The Blaine County Journal News-Opinion - We've Got The County Covered

"Royal Neighbors of America chapter in Chester, Montana"


June 5, 2019

This undated photo shows the Chester Drill Team of the Royal Neighbors of America (RNA). This photo was taken at the IOOF Hall in Havre (that building still stands at 230 Fourth Avenue) where the all-all girl team was competing with other RNA drill teams along the Hi-Line. Adult drill team leaders pictured are: Alice Shepherd, seventh from the left and Ruth Ish, seventh from the right.

South of the Border,

Column No. 16

Columnist's note: The topic for this week's column is from nearby Chester, a town my wife and I visit regularly for shopping. In Chester I noticed a large, brown building with a tiny sign over the door that reads "RNA Hall." I flashed back to childhood when my mom, grandma and aunt were all involved in a group called Royal Neighbors of America (RNA). I recalled being dragged to RNA meetings as a preschooler to watch the goings on at the "hall" above Hobson's Tire Shop in Pinckneyville, Illinois. I found locals who knew about the RNA in Chester. Here's some of what I learned about Royal Neighbors of America Chapter #9975, the RNA Hall and the group's 80+ year role in the Chester area.

RNA: a fraternal benefit society started in 1895 by women for women

In 1895 women could not vote nor could they own property or life insurance policies in most states. That year nine women chartered Royal Neighbors of America in Illinois to provide financial security to women through life insurance and to use the group's financial resources to offer "neighbor-to-neighbor" help.

The ladies who first posed the idea of a society to sell insurance to women were wives of Modern Woodmen of America members. Woodmen is a men's fraternal order that originally sold insurance only to men. The first Woodmen camp (name came from a sermon illustration the founder liked, not logging skills) was formed in Menomonie, Wisconsin, a town about fifty miles east of Minneapolis. There was a belief in that area that Royal Neighbors was at one time an "auxiliary for women" and part of the Woodmen. I never found any real evidence to support that idea. The RNA appears to always have been an independent organization though RNA's founders did have a connection through their husbands to the Woodmen.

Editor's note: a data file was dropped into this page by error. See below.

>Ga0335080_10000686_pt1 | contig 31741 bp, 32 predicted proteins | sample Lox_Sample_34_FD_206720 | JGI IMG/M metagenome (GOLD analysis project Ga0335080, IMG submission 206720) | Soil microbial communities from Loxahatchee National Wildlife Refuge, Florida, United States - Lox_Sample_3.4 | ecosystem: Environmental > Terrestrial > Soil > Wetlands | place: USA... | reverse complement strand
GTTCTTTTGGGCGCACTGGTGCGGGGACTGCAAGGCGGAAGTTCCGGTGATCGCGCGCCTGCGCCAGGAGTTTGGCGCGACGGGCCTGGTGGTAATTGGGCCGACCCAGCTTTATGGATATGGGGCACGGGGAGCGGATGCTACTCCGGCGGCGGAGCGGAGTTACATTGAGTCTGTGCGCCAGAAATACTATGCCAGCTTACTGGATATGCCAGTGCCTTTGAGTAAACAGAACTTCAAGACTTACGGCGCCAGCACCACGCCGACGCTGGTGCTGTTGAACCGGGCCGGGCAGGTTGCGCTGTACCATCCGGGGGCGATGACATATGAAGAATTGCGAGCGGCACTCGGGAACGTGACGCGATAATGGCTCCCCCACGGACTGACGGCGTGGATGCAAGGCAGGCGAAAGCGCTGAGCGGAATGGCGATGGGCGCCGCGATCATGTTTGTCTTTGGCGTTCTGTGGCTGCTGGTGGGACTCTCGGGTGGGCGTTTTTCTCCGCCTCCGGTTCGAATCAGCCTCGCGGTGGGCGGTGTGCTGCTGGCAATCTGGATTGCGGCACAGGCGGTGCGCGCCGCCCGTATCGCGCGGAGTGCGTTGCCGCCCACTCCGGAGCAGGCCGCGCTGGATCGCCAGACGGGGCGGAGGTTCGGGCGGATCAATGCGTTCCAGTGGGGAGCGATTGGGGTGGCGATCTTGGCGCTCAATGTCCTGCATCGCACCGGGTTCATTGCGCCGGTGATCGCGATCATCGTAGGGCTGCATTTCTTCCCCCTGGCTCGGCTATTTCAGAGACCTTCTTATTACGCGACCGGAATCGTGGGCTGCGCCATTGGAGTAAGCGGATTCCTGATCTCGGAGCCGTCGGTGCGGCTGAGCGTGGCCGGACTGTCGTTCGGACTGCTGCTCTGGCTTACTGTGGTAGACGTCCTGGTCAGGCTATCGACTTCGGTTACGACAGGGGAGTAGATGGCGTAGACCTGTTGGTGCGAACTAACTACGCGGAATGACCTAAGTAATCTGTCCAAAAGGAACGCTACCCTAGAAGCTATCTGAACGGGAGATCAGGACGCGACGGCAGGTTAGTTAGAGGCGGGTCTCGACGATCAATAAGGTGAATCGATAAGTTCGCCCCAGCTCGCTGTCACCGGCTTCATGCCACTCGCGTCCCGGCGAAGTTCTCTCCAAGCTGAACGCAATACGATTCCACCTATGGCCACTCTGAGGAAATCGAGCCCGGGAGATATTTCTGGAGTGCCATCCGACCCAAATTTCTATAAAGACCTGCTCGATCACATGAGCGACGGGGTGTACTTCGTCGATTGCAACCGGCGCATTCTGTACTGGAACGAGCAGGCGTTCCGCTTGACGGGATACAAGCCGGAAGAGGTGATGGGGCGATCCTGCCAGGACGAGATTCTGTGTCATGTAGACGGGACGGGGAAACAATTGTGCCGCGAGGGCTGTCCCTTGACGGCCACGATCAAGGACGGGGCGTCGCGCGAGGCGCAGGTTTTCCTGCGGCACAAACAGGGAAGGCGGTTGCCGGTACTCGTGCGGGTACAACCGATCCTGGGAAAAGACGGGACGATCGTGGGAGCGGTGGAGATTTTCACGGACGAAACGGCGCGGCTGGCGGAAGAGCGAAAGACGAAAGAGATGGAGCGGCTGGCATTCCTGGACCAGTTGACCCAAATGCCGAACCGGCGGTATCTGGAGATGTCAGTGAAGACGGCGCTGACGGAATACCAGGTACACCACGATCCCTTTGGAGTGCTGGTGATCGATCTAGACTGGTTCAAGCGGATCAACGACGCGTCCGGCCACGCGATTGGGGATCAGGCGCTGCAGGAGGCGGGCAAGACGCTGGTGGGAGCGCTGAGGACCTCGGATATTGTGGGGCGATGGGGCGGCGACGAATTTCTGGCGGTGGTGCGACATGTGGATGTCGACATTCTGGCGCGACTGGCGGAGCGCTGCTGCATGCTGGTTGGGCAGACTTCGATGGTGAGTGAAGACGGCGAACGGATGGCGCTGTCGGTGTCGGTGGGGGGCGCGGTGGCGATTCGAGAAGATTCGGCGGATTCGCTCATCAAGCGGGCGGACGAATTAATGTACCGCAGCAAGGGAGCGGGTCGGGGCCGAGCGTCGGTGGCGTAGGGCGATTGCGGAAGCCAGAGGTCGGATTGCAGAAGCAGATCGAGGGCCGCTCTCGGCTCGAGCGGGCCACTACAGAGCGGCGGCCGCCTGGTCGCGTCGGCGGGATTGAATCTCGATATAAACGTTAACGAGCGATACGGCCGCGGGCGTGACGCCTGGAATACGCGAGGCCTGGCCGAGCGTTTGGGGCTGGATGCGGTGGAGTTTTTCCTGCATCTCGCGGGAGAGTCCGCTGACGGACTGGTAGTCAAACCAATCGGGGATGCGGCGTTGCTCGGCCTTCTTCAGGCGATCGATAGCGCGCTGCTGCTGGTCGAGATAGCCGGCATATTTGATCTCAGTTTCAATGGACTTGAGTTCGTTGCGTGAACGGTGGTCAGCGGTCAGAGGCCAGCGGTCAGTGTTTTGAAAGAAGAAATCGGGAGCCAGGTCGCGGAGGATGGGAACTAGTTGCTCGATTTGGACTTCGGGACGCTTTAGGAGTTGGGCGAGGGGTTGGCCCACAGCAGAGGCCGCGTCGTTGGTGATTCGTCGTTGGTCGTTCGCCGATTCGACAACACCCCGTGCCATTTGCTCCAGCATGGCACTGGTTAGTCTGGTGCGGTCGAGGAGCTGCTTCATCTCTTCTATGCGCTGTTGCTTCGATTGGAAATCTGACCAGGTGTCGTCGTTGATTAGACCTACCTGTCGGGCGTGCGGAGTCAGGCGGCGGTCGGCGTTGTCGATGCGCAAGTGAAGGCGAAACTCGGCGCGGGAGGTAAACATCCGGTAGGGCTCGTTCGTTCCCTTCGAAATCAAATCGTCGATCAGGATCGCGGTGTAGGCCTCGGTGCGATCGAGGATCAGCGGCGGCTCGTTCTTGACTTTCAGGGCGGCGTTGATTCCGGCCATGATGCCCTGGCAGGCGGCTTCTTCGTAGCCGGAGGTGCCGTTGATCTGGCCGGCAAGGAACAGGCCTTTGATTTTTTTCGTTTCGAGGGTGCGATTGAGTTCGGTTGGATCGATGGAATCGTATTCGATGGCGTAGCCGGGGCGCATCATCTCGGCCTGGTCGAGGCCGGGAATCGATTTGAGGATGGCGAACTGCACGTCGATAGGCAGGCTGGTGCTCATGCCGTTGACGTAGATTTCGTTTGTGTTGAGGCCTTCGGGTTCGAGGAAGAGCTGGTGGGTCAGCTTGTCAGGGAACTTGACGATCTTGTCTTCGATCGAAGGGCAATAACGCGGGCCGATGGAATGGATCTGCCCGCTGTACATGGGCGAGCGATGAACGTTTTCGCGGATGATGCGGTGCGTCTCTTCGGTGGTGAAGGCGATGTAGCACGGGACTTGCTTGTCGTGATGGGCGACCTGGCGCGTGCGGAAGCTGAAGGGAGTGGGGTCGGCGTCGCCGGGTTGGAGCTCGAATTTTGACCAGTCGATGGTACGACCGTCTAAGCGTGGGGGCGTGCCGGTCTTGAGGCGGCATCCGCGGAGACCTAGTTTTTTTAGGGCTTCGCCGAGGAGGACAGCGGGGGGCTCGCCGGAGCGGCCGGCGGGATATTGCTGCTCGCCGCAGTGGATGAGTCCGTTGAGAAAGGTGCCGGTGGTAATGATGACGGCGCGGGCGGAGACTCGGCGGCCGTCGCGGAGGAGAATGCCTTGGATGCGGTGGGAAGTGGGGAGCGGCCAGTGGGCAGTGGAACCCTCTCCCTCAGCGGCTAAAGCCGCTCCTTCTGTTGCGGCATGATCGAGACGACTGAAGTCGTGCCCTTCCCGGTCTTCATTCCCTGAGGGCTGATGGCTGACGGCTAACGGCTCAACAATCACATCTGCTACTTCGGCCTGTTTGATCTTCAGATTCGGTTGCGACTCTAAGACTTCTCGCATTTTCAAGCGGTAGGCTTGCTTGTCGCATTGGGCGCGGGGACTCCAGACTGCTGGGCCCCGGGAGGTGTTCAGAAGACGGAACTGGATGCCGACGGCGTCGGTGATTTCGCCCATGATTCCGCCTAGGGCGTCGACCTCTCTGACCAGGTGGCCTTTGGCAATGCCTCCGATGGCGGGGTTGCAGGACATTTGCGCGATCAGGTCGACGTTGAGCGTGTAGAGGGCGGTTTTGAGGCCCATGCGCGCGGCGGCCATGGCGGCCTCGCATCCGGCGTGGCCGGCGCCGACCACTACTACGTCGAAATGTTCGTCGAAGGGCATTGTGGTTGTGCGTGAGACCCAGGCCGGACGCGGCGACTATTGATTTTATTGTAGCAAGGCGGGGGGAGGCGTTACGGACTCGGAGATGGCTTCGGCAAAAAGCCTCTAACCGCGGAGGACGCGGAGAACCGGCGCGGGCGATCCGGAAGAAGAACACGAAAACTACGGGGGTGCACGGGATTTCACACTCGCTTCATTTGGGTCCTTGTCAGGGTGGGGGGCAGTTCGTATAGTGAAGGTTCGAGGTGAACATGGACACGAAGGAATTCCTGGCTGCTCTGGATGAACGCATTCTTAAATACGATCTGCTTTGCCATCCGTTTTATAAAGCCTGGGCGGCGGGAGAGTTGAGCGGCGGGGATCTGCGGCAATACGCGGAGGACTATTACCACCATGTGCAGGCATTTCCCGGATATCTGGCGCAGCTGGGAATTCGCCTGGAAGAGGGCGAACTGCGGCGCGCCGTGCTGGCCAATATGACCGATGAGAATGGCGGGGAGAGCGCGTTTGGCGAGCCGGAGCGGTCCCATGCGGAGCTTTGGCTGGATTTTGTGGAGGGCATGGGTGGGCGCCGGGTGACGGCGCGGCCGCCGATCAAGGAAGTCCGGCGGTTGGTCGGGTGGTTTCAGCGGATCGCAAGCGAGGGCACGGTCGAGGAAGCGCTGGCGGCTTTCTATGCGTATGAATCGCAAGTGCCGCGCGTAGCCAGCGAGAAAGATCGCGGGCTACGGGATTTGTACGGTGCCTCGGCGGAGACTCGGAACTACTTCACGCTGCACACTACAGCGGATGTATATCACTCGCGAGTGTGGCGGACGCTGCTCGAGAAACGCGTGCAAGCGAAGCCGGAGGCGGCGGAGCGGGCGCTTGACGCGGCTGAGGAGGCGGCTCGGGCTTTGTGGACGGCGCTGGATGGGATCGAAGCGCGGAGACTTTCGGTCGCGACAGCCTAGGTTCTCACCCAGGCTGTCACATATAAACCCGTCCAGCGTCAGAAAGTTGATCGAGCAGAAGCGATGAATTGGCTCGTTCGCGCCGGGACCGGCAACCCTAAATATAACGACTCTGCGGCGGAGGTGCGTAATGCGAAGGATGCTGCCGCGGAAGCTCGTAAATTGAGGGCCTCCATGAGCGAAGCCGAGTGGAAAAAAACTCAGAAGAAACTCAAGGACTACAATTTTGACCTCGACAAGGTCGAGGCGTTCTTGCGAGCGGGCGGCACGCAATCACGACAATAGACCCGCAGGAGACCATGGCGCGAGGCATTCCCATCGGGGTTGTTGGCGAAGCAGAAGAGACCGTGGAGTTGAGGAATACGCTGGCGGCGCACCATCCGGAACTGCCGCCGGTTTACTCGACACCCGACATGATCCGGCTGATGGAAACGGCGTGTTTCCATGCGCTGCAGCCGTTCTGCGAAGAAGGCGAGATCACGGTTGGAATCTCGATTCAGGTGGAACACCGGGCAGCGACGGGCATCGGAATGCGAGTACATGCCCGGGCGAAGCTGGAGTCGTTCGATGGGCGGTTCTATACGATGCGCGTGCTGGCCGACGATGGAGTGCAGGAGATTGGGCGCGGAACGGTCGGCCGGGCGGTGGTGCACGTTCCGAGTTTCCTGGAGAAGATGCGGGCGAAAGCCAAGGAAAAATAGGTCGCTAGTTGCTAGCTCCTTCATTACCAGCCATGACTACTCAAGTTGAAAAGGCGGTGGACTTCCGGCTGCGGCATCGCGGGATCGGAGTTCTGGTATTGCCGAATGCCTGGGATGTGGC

Royal Neighbor chapters and the group's insurance agents prospered in the upper Midwest. RNA worked for social change and service to benefit women, communities and the nation. The group was active in the early 1900's suffrage movement, provided relief effort for victims of the 1906 earthquake in San Francisco and sold $13 million worth of war bonds during World War II.

Like many fraternal, volunteer and social organizations in the 1980's, Royal Neighbors experienced membership decline. In the early 2000's Cynthia Tidwell was hired as CEO and President of RNA. With experience both in developing financial services and philanthropy, Tidwell oversaw the revitalization of Royal Neighbors. The group now enjoys 200+ grassroots chapters in 43 states with 200,000 members. Through various programs RNA has assisted more than 1,000 women and their families with about $2 million in "empowerment grants" and provided $5 million in scholarships and educational grants to women. RNA now boasts assets of nearly one billion dollars, a resource the group uses to fund women's educational needs and support community improvement projects.

Royal Neighbors of America Chapter #9975 and the RNA Hall